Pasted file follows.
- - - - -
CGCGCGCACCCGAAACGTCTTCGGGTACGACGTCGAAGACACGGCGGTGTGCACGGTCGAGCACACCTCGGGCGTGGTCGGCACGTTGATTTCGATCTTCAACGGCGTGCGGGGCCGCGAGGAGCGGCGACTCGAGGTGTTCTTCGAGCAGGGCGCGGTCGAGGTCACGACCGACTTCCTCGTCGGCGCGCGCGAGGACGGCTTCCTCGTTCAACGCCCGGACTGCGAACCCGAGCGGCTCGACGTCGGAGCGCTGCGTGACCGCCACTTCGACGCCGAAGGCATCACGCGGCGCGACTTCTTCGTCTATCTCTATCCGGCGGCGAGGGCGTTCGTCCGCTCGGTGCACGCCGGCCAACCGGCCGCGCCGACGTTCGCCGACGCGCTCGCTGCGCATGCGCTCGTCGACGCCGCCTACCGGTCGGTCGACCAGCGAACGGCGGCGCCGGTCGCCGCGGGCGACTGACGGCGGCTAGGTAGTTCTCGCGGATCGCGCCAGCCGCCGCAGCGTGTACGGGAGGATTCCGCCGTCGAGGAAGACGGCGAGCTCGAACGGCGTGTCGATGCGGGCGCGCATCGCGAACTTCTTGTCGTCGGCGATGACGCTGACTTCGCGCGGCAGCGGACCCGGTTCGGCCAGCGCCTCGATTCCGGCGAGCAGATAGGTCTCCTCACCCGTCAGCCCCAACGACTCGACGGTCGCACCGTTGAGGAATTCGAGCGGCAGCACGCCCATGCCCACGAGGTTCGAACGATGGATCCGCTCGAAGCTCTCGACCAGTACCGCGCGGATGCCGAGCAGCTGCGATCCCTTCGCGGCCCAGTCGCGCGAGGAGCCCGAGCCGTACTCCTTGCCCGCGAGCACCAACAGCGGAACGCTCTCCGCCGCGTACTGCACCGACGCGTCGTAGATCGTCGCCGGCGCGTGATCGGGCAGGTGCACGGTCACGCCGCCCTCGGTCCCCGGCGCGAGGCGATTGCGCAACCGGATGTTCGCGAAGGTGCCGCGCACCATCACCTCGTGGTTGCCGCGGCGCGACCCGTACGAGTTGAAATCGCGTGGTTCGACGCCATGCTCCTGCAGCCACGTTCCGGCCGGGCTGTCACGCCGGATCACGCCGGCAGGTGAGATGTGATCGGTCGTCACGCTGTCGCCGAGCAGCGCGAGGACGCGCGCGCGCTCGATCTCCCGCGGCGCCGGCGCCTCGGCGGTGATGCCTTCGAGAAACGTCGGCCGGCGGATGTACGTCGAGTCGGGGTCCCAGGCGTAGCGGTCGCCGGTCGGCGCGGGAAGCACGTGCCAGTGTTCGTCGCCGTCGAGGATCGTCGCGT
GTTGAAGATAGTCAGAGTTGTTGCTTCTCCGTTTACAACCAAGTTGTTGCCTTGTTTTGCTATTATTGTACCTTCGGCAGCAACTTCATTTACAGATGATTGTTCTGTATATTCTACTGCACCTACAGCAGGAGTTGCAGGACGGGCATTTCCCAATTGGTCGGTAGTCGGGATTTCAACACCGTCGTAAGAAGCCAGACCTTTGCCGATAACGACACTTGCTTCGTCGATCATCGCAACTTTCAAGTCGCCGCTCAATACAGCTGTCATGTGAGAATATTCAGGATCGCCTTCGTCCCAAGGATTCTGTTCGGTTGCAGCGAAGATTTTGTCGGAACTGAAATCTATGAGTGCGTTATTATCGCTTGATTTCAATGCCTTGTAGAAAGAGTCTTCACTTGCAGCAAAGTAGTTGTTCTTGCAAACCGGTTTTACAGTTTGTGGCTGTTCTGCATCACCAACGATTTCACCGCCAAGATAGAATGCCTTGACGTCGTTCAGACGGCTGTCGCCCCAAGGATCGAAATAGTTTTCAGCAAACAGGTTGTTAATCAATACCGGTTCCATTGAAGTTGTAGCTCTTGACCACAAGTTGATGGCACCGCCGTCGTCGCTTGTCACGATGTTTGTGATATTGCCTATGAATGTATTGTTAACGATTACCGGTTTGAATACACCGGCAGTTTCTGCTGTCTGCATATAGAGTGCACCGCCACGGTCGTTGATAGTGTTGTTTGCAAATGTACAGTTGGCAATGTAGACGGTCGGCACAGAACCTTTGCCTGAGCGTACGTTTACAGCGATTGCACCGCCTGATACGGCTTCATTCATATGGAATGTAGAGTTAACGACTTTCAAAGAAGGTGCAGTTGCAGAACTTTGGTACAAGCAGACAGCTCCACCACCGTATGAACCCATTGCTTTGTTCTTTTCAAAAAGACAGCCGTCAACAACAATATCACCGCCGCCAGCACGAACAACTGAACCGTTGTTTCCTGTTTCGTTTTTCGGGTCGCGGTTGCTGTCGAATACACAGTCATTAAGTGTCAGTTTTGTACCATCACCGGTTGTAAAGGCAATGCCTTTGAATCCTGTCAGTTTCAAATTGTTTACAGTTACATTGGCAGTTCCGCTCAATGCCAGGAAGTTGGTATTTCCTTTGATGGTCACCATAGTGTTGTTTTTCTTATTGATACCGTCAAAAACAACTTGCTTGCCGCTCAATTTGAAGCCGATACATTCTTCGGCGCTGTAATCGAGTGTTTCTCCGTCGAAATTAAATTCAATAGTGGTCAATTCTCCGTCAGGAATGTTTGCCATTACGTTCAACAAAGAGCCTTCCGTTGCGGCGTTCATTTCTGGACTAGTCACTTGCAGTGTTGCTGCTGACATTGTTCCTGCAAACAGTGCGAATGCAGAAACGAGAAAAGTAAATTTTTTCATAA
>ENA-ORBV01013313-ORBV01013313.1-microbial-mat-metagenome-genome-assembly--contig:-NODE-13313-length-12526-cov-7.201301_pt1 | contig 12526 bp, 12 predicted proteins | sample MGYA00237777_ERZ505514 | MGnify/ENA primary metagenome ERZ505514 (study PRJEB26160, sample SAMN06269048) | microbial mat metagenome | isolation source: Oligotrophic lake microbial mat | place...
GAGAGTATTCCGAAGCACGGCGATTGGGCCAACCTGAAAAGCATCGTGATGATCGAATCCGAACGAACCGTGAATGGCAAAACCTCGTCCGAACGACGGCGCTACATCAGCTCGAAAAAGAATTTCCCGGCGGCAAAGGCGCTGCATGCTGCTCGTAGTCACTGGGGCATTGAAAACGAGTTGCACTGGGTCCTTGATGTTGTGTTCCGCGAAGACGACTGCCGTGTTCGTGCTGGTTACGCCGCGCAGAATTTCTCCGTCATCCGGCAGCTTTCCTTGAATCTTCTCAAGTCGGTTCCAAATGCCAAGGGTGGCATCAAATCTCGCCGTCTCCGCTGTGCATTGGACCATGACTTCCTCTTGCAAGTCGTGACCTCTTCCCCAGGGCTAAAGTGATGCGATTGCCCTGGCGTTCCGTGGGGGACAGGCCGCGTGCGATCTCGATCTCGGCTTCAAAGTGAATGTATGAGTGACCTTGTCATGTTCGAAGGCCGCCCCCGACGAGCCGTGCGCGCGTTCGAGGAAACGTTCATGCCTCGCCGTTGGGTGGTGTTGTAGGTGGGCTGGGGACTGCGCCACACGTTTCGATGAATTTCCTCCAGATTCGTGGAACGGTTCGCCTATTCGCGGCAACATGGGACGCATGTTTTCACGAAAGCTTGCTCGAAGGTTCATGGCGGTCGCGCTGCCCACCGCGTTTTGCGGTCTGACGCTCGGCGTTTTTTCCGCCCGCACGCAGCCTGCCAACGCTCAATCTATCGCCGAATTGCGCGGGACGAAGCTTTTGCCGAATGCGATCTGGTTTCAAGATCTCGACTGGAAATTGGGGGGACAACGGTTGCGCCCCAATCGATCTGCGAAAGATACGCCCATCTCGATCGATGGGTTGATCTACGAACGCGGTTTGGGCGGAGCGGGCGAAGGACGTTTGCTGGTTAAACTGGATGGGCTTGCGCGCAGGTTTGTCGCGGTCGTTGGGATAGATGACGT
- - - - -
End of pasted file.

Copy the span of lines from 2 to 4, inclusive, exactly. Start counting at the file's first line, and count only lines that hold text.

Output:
GTTGAAGATAGTCAGAGTTGTTGCTTCTCCGTTTACAACCAAGTTGTTGCCTTGTTTTGCTATTATTGTACCTTCGGCAGCAACTTCATTTACAGATGATTGTTCTGTATATTCTACTGCACCTACAGCAGGAGTTGCAGGACGGGCATTTCCCAATTGGTCGGTAGTCGGGATTTCAACACCGTCGTAAGAAGCCAGACCTTTGCCGATAACGACACTTGCTTCGTCGATCATCGCAACTTTCAAGTCGCCGCTCAATACAGCTGTCATGTGAGAATATTCAGGATCGCCTTCGTCCCAAGGATTCTGTTCGGTTGCAGCGAAGATTTTGTCGGAACTGAAATCTATGAGTGCGTTATTATCGCTTGATTTCAATGCCTTGTAGAAAGAGTCTTCACTTGCAGCAAAGTAGTTGTTCTTGCAAACCGGTTTTACAGTTTGTGGCTGTTCTGCATCACCAACGATTTCACCGCCAAGATAGAATGCCTTGACGTCGTTCAGACGGCTGTCGCCCCAAGGATCGAAATAGTTTTCAGCAAACAGGTTGTTAATCAATACCGGTTCCATTGAAGTTGTAGCTCTTGACCACAAGTTGATGGCACCGCCGTCGTCGCTTGTCACGATGTTTGTGATATTGCCTATGAATGTATTGTTAACGATTACCGGTTTGAATACACCGGCAGTTTCTGCTGTCTGCATATAGAGTGCACCGCCACGGTCGTTGATAGTGTTGTTTGCAAATGTACAGTTGGCAATGTAGACGGTCGGCACAGAACCTTTGCCTGAGCGTACGTTTACAGCGATTGCACCGCCTGATACGGCTTCATTCATATGGAATGTAGAGTTAACGACTTTCAAAGAAGGTGCAGTTGCAGAACTTTGGTACAAGCAGACAGCTCCACCACCGTATGAACCCATTGCTTTGTTCTTTTCAAAAAGACAGCCGTCAACAACAATATCACCGCCGCCAGCACGAACAACTGAACCGTTGTTTCCTGTTTCGTTTTTCGGGTCGCGGTTGCTGTCGAATACACAGTCATTAAGTGTCAGTTTTGTACCATCACCGGTTGTAAAGGCAATGCCTTTGAATCCTGTCAGTTTCAAATTGTTTACAGTTACATTGGCAGTTCCGCTCAATGCCAGGAAGTTGGTATTTCCTTTGATGGTCACCATAGTGTTGTTTTTCTTATTGATACCGTCAAAAACAACTTGCTTGCCGCTCAATTTGAAGCCGATACATTCTTCGGCGCTGTAATCGAGTGTTTCTCCGTCGAAATTAAATTCAATAGTGGTCAATTCTCCGTCAGGAATGTTTGCCATTACGTTCAACAAAGAGCCTTCCGTTGCGGCGTTCATTTCTGGACTAGTCACTTGCAGTGTTGCTGCTGACATTGTTCCTGCAAACAGTGCGAATGCAGAAACGAGAAAAGTAAATTTTTTCATAA
>ENA-ORBV01013313-ORBV01013313.1-microbial-mat-metagenome-genome-assembly--contig:-NODE-13313-length-12526-cov-7.201301_pt1 | contig 12526 bp, 12 predicted proteins | sample MGYA00237777_ERZ505514 | MGnify/ENA primary metagenome ERZ505514 (study PRJEB26160, sample SAMN06269048) | microbial mat metagenome | isolation source: Oligotrophic lake microbial mat | place...
GAGAGTATTCCGAAGCACGGCGATTGGGCCAACCTGAAAAGCATCGTGATGATCGAATCCGAACGAACCGTGAATGGCAAAACCTCGTCCGAACGACGGCGCTACATCAGCTCGAAAAAGAATTTCCCGGCGGCAAAGGCGCTGCATGCTGCTCGTAGTCACTGGGGCATTGAAAACGAGTTGCACTGGGTCCTTGATGTTGTGTTCCGCGAAGACGACTGCCGTGTTCGTGCTGGTTACGCCGCGCAGAATTTCTCCGTCATCCGGCAGCTTTCCTTGAATCTTCTCAAGTCGGTTCCAAATGCCAAGGGTGGCATCAAATCTCGCCGTCTCCGCTGTGCATTGGACCATGACTTCCTCTTGCAAGTCGTGACCTCTTCCCCAGGGCTAAAGTGATGCGATTGCCCTGGCGTTCCGTGGGGGACAGGCCGCGTGCGATCTCGATCTCGGCTTCAAAGTGAATGTATGAGTGACCTTGTCATGTTCGAAGGCCGCCCCCGACGAGCCGTGCGCGCGTTCGAGGAAACGTTCATGCCTCGCCGTTGGGTGGTGTTGTAGGTGGGCTGGGGACTGCGCCACACGTTTCGATGAATTTCCTCCAGATTCGTGGAACGGTTCGCCTATTCGCGGCAACATGGGACGCATGTTTTCACGAAAGCTTGCTCGAAGGTTCATGGCGGTCGCGCTGCCCACCGCGTTTTGCGGTCTGACGCTCGGCGTTTTTTCCGCCCGCACGCAGCCTGCCAACGCTCAATCTATCGCCGAATTGCGCGGGACGAAGCTTTTGCCGAATGCGATCTGGTTTCAAGATCTCGACTGGAAATTGGGGGGACAACGGTTGCGCCCCAATCGATCTGCGAAAGATACGCCCATCTCGATCGATGGGTTGATCTACGAACGCGGTTTGGGCGGAGCGGGCGAAGGACGTTTGCTGGTTAAACTGGATGGGCTTGCGCGCAGGTTTGTCGCGGTCGTTGGGATAGATGACGT